Game 27: Things get out of hand Quickly in Kings' loss

Mikko Koivu #9 of the Minnesota Wild scores a short handed goal in past a diving Jonathan Quick #32 of the Los Angeles Kings for a 1-0 lead during the first period at the Staples Center on December 11, 2010 in Los Angeles, California. (Photo by Harry How/Getty Images) Los Angeles Kings left wing Kyle Clifford, top, and Minnesota Wild right wing Brad Staubitz fight during the second period of their NHL hockey game, Saturday, Dec. 11, 2010, in Los Angeles. (AP Photo/Mark J. Terrill) Game 27: Wild 3, Kings 2

In most of the advent calenders, there's always one door that has a crappy piece of candy. Whether it's a semi-melted bar or a discolored milk chocolate bell, you just can't bring yourself to eat it. The offending candy finds its way to the trash, to the dog or to someone with a less-than-discerning palatte.

The Kings' loss against the scrappy Minnesota Wild is that piece of candy.

Despite drawing the Wild into nine (9!) penalties, the Kings could only muster one (1!!) power play goal on the night. And to leave an even more offending taste in the mouth, the Wild scored a power play goal in overtime, serving up a plate of irony as unpleasant as a bowl of figge pudding.

Speaking of unsavory bits, how about Jonathan Quick and his two goaltending miscues that directly to Minnesota goals? Yeah, I don't blame Quick for those. I blame the Clippers.

"Wait, what?" you may be asking. "The Clippers? What the hell are you watching, Baldy?"

Blake Griffin and the Clips took on the Memphis Grizzlies at Staples Center earlier in the day, which left the Staples Center crew scrambling to make the the switch over. Here's the view of Staples four hours until game time. They were finally finished at 5 p.m., which left only two hours to prepare the ice. There was no pre-game skate for the Kings or Wild at Staples, they had to practice in El Segundo.

All game, players were losing edges as their skates couldn't grip the ice, thanks to the rapidly deteriorating sheet. Is that the players' fault? No. Is it the Staples crew's fault? No. It's the Clippers fault. And if they were to just go away to Anaheim, where a waiting arena would be eager to cheer for an NBA franchise, we wouldn't have to worry about these quick turn-arounds.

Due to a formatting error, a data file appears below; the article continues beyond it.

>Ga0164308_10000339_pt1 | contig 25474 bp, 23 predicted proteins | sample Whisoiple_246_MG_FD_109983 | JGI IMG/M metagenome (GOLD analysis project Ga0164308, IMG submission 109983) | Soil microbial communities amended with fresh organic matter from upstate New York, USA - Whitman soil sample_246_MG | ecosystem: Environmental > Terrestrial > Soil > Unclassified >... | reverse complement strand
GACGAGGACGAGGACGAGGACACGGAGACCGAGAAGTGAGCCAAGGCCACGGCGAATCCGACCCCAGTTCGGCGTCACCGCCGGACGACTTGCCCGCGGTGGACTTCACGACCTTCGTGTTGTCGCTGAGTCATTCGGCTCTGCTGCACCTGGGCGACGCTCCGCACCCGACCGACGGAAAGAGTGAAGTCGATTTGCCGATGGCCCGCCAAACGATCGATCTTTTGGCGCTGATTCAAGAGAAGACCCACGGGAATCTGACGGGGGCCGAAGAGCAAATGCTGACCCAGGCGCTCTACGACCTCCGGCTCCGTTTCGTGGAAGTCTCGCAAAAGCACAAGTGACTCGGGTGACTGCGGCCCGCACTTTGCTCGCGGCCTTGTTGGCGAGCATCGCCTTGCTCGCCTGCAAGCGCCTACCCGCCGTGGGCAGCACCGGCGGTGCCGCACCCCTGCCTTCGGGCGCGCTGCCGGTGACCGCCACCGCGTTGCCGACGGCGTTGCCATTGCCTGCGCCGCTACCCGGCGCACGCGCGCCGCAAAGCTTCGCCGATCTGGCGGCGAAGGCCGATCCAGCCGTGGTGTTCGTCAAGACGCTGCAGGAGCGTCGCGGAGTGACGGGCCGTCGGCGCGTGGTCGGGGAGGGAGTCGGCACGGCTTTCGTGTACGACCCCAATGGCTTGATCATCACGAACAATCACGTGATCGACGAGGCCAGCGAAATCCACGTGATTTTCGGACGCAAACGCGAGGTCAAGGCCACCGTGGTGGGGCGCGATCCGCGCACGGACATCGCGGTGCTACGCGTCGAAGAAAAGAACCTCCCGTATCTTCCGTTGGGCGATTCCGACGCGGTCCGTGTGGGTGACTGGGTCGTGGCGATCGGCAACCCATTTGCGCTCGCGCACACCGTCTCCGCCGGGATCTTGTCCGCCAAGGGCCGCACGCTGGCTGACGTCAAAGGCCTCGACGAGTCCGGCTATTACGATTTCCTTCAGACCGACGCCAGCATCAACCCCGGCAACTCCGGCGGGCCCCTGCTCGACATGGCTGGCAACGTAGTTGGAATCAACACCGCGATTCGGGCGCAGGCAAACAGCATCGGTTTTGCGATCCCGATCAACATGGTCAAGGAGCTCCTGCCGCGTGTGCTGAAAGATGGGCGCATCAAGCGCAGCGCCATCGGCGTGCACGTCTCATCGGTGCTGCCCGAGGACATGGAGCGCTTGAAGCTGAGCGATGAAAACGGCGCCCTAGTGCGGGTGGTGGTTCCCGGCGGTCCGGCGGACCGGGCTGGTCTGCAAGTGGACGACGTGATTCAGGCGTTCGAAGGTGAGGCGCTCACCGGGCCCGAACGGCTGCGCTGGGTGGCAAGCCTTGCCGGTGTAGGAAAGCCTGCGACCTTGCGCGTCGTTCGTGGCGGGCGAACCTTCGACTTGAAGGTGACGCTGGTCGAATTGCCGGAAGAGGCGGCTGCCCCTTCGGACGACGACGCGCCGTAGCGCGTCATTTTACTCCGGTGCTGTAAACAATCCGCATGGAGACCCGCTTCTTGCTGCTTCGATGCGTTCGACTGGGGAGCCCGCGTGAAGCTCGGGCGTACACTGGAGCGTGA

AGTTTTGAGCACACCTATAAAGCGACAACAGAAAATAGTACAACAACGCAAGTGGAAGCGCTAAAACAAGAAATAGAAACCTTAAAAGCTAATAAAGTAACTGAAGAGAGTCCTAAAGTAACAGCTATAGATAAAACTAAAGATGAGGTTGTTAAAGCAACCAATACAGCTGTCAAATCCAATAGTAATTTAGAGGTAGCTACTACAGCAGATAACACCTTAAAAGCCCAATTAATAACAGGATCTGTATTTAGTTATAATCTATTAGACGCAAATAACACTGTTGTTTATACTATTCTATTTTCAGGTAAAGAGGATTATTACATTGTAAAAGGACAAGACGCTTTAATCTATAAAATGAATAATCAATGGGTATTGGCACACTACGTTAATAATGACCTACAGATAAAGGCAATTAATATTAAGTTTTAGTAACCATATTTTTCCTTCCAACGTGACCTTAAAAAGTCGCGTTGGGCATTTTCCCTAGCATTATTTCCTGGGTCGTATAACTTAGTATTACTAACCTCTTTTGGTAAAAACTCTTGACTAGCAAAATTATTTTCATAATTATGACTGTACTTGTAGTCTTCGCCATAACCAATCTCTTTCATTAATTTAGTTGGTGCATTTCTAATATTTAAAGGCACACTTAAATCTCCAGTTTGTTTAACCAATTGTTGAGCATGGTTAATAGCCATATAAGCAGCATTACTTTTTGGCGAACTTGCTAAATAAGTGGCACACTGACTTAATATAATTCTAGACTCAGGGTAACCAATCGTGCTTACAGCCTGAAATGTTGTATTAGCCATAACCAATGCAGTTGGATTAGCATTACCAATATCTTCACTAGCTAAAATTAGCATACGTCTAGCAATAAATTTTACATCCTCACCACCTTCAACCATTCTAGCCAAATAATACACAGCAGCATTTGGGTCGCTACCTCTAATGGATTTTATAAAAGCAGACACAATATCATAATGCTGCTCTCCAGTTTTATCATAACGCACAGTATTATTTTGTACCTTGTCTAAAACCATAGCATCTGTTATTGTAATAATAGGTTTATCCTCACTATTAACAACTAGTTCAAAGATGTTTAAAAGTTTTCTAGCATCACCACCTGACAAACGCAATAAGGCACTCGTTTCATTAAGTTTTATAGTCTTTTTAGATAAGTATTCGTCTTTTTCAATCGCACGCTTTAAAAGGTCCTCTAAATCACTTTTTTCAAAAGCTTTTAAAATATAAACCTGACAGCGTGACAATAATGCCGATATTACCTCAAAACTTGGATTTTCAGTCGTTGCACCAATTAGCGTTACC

The only team that get directly affected by three tenants in the same arena are the Kings. Think the Lakers or Clippers fall down because their hardwood floor is crumbling during games? No. And when the ice is properly insulated under a basketball floor (as it always is), it can bounce back into a decent playing surface... once there is time to float some water on top and get it to freeze.

Thanks to the Clippers' schedule, the Kings playing surface suffered. Not through anyone's fault but time. And Donald T. Sterling. Never mind the eight failed power plays. Nor the lack of offensive punch in the lineup. Nope.

• AP: Burns’ OT goal lifts Wild over Kings
“It was a gutsy performance by the guys,” said Wild coach Todd Richards, whose team killed off eight power plays. “We took too many penalties and made it difficult on ourselves. But Theo made some big saves at some very key times, and obviously we benefited from some obvious miscues from their goaltender.”
• LA Times: Kings can't overcome mistakes in overtime loss to Wild
Here's how desperate the Kings have become for offense: Saturday they traded for a guy with two bad knees who hasn't played a game since last spring. And their first question was when can you get here?
• Kings lose to Wild 3-2 in overtime 
In truth, the Kings were fortunate to even get to that point, given the mistakes they made, and the opportunities they failed to capitalize on, during 60 minutes of regulation. The Kings had a four-minute power play in the third period and did not record a shot on goal.
• With two Quick assists, Wild wins in overtime
The Wild owes Jonathan Quick a bouquet of roses, some chocolate and a thank-you note.
Minnesota Wild left wing Eric Nystrom, left, and Los Angeles Kings right wing Wayne Simmonds fight during the second period of their NHL hockey game, Saturday, Dec. 11, 2010, in Los Angeles. (AP Photo/Mark J. Terrill)They said it
“I take responsibility for the loss. It’s extremely unfortunate. I think we outplayed them for the majority of that game and I think, as a team, we deserved the two points. I’ve just got to be better. I can’t make those mistakes. Those can’t happen. When you spot a team two goals, it’s tough to get two points out of it.” – Jonathan Quick, on his two turnovers.
"It's really about the right decision-making. Sometimes we're making a difficult play when there's an easier play available. Some of the best power plays are just get [the puck] to the point and hammer." – Dustin Brown, on the team's miscues.
Our power play is dropping, percentage-wise, and that has to be good when you play in this league, if you’re going to be a good hockey club. We’re going on the road now, for five games, in real tough buildings. You’re going to get your opportunities for it to be the difference in the game again, and we’ve got to find a way to get it done.” – Terry Murray, about the power play.

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